My first 6×6 magic square

There are two kinds of even-ordered magic squares. Singly-even and doubly-even. Doubly-even magic squares have its dimensions divisible by both 2 and 4. Thus, they have dimensions that are multiples of 4. Singly even magic squares are only divisible by 2 and not 4. They include 2, 6, 10, 14, 18, 22, and so on.

For my first ever even ordered magic squares, I for some reason chose the most difficult squares to construct, and these are squares of singly even order. In fact, I have to be so careful to watch out for all possible things that can go wrong, that I have to set up a spreadsheet to verify the details for me that can be non-trivial to spot. Such as:

  • duplicate numbers, which can take a while to spot
  • missing numbers, which go hand-in-hand with the first problem (the numbers in this square should be from 1 to 36, with no skips or repeats)
  • duplicate lines in one of the preliminary squares used in the sum
  • sums not adding to 111, the magic number for this kind of square

I can do odd-ordered squares in my sleep, but the construction of singly-even ordered squares are not as straightforward, since they appear to have random and non-random elements in them. In fact, the best constructions I have heard of (namely the method devised by Philippe de la Hire (1640-1719)) makes most of the square very deterministic, and much less random than we saw for 5×5 and 7×7.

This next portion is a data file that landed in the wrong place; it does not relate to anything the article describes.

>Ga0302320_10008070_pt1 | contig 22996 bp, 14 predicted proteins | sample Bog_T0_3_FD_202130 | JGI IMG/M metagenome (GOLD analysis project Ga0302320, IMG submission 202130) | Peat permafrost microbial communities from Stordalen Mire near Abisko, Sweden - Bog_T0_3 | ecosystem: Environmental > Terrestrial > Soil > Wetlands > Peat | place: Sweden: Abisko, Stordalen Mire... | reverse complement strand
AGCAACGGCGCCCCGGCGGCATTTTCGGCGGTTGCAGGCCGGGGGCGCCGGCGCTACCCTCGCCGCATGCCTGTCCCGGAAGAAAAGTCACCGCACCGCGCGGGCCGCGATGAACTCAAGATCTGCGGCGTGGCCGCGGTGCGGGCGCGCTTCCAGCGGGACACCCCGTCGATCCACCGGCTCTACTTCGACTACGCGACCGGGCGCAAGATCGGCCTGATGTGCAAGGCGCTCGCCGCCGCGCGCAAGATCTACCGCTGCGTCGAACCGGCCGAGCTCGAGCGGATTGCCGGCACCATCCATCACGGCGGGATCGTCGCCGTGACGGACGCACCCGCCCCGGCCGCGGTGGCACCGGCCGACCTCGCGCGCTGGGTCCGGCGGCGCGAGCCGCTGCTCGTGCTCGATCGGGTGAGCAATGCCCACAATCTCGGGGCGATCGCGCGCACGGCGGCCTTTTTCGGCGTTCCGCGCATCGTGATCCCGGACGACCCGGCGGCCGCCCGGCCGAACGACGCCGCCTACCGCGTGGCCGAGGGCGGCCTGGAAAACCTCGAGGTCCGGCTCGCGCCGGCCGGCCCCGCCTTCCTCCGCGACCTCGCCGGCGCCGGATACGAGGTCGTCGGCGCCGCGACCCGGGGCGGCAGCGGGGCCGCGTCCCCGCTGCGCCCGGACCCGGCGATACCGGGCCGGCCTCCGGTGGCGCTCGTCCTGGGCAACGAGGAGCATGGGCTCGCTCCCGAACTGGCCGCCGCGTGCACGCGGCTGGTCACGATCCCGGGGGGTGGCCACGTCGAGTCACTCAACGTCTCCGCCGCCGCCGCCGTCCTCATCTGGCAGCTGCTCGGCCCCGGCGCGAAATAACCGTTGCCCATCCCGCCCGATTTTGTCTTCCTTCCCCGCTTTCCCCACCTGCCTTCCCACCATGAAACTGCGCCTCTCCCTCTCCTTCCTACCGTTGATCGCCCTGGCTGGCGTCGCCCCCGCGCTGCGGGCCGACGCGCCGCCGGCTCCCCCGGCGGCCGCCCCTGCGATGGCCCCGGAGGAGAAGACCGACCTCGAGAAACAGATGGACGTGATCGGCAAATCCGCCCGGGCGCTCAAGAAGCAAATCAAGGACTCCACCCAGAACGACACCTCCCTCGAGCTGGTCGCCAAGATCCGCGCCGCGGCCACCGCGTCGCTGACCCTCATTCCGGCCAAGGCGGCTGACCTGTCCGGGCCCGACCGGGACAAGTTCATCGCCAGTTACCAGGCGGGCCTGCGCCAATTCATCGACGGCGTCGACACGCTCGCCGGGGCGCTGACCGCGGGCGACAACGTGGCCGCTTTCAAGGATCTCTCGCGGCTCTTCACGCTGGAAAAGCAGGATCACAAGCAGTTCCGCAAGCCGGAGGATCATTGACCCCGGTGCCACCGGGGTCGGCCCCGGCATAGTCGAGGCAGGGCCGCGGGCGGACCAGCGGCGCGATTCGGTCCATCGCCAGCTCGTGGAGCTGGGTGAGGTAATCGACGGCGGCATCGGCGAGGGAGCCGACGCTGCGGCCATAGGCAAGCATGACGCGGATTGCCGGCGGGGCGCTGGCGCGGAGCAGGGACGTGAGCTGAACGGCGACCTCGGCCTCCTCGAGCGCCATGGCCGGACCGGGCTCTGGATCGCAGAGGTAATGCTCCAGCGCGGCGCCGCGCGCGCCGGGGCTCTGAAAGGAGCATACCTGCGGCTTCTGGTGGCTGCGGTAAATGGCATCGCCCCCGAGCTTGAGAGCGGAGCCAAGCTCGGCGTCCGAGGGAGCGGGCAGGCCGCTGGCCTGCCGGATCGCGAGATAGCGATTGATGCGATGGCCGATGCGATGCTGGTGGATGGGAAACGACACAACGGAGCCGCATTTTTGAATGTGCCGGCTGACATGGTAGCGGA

Not all of the “random” elements in 6×6 squares work, and it looks as if one has to just try out different combinations. Following instructions may always lead to squares with the magic number in all of the required rows, columns and diagonals, but it still may suffer from the pitfalls mentioned above.

It took me several weeks of trial and error before I could make one that I could share. For the first while I wasn’t looking for duplicate lines in the preliminary squares, but after that plus a few other modifications to the method, pure magic squares were being produced.

I will leave the construction of the magic square in the next blog article, but here is a square I made using these methods:

1 5 33 34 32 6
25 8 10 27 11 30
18 20 15 16 23 19
24 17 21 22 14 13
12 26 28 9 29 7
31 35 4 3 2 36

To be continued …

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I am Paul King, a math and science teacher. I help maintain the MIT FAQ Archive along with Nick Bolach. I am also the maintainer of the FAQ for